Review Blog

Mar 23 2012

The Lavender Keeper by Fiona McIntosh

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Michael Joseph, 2012. 9781921518416
(Age: Senior students - Adults) Set in the last years of the German occupation of France, The Lavender Keeper is the story of the romance between Luc, a once wealthy lavender grower from Provence, and Lisette, a British spy sent to Paris to work with the French Underground. Part 1 is set in Provence, July, 1942. Luc's lavender is ready to be harvested; the reader is introduced to his village, the traditions of the harvest and Luc's adopting family who have returned unexpectedly from Paris. They are Jews looking for safety but are betrayed by a French collaborator in the village. Wanting revenge, Luc becomes a maquis, a member of the underground. Part 2 begins in London a year later. Lisette is trained to work as a British spy in Paris. She is parachuted into Provence, from where Luc helps smuggle her into Paris, despite an encounter with the Gestapo. Parts 3 and 4 are set in German occupied Paris. Conveniently, both Luc and Lisette have mixed German and French heritage which enables them to work for the occupying forces. Inconveniently, for the mission, they fall in love. Even more inconveniently, Lisette also forms an attachment with a high ranking German officer, Markus Kilian. When she suspects that Marcus is involved in a plot to assassinate Hitler she encourages his attentions so that she can collect information for London. Marcus is an honourable soldier, however, and refuses to reveal information or to endanger her in any way. Luc has become a driver for the Germans and is forced to watch the relationship flourish. The assassination plot fails, the allies, led by the French forces under de Gaulle, reenter Paris and Markus engineers his own death, leaving Luc and Lisette to each other. The author captures the atmosphere in wartime Paris and London well, and the early scenes in Provence set on the lavender farm are believable and interesting. The attitudes towards the Germans are more nuanced than in many depictions of the same time. Unfortunately, the language used to describe their love is as cliqued as the plot device of the romance. However, the book is set in a fascinating time in history and the dilemmas and privations of the time are acknowledged.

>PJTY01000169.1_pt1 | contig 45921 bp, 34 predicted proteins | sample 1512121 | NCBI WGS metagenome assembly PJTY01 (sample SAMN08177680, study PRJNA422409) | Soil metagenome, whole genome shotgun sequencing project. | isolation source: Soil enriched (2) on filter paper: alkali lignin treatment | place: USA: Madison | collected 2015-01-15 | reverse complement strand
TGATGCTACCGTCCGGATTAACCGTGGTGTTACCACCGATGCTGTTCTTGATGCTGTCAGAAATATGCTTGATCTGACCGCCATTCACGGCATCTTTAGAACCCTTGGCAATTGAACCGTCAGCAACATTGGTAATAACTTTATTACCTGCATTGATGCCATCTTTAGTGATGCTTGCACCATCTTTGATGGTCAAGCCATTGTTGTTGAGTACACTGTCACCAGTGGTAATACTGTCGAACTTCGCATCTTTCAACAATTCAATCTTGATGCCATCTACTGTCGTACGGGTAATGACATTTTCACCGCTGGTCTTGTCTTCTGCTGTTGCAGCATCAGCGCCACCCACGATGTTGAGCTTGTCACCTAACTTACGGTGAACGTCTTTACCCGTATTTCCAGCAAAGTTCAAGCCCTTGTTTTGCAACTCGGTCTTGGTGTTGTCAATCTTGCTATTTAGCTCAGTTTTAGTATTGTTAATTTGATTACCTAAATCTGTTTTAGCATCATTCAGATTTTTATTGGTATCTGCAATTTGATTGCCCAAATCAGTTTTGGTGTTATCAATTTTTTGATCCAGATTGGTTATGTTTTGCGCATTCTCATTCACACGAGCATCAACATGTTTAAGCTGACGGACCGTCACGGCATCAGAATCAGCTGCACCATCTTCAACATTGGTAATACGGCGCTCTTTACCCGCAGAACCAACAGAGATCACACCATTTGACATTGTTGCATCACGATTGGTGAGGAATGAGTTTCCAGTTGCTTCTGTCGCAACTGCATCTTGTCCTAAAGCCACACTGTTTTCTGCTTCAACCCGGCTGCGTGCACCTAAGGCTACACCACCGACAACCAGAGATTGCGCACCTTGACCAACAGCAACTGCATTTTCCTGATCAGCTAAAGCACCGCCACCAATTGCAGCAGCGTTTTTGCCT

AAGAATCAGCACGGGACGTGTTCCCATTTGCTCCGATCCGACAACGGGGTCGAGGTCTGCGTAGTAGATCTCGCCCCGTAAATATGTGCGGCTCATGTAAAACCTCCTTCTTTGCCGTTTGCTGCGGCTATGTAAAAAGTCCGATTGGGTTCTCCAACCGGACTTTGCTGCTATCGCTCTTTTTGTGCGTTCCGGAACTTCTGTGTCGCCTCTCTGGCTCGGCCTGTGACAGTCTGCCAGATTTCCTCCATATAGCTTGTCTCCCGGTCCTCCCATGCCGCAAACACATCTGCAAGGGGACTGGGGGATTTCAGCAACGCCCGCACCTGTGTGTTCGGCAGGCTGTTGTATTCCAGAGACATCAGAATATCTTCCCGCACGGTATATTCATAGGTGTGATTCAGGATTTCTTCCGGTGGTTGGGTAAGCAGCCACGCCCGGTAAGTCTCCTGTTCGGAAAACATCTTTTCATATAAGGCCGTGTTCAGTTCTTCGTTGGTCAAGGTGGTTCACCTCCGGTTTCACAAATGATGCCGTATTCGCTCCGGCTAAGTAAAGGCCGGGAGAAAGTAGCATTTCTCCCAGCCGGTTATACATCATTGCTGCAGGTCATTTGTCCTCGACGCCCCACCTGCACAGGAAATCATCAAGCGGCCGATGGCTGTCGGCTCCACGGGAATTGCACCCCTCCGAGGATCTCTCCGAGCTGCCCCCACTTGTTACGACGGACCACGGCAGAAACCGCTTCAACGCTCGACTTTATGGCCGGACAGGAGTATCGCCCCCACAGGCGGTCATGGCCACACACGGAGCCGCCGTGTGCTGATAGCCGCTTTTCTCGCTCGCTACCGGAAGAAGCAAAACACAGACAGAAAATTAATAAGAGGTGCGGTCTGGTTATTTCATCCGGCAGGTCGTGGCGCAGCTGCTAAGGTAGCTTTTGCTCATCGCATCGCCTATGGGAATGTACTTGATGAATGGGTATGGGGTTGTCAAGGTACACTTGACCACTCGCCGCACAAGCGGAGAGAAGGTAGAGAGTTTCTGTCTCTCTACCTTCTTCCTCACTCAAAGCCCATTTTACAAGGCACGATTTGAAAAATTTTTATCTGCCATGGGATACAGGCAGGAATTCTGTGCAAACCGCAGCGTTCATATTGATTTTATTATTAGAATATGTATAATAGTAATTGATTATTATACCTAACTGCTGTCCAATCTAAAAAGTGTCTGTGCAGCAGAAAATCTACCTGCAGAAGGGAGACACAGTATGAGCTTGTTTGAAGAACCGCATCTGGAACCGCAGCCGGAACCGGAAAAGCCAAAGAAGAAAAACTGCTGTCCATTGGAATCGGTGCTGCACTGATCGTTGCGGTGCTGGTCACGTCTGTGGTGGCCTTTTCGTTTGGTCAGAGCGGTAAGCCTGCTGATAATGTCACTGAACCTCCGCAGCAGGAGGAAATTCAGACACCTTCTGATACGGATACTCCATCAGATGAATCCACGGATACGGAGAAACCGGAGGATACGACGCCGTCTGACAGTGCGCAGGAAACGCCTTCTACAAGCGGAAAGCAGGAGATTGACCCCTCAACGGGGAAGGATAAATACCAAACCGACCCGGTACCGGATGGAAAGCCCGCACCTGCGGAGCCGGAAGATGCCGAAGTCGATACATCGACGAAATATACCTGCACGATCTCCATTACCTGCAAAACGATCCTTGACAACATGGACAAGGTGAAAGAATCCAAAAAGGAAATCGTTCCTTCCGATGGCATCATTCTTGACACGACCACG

Jenny Hamilton

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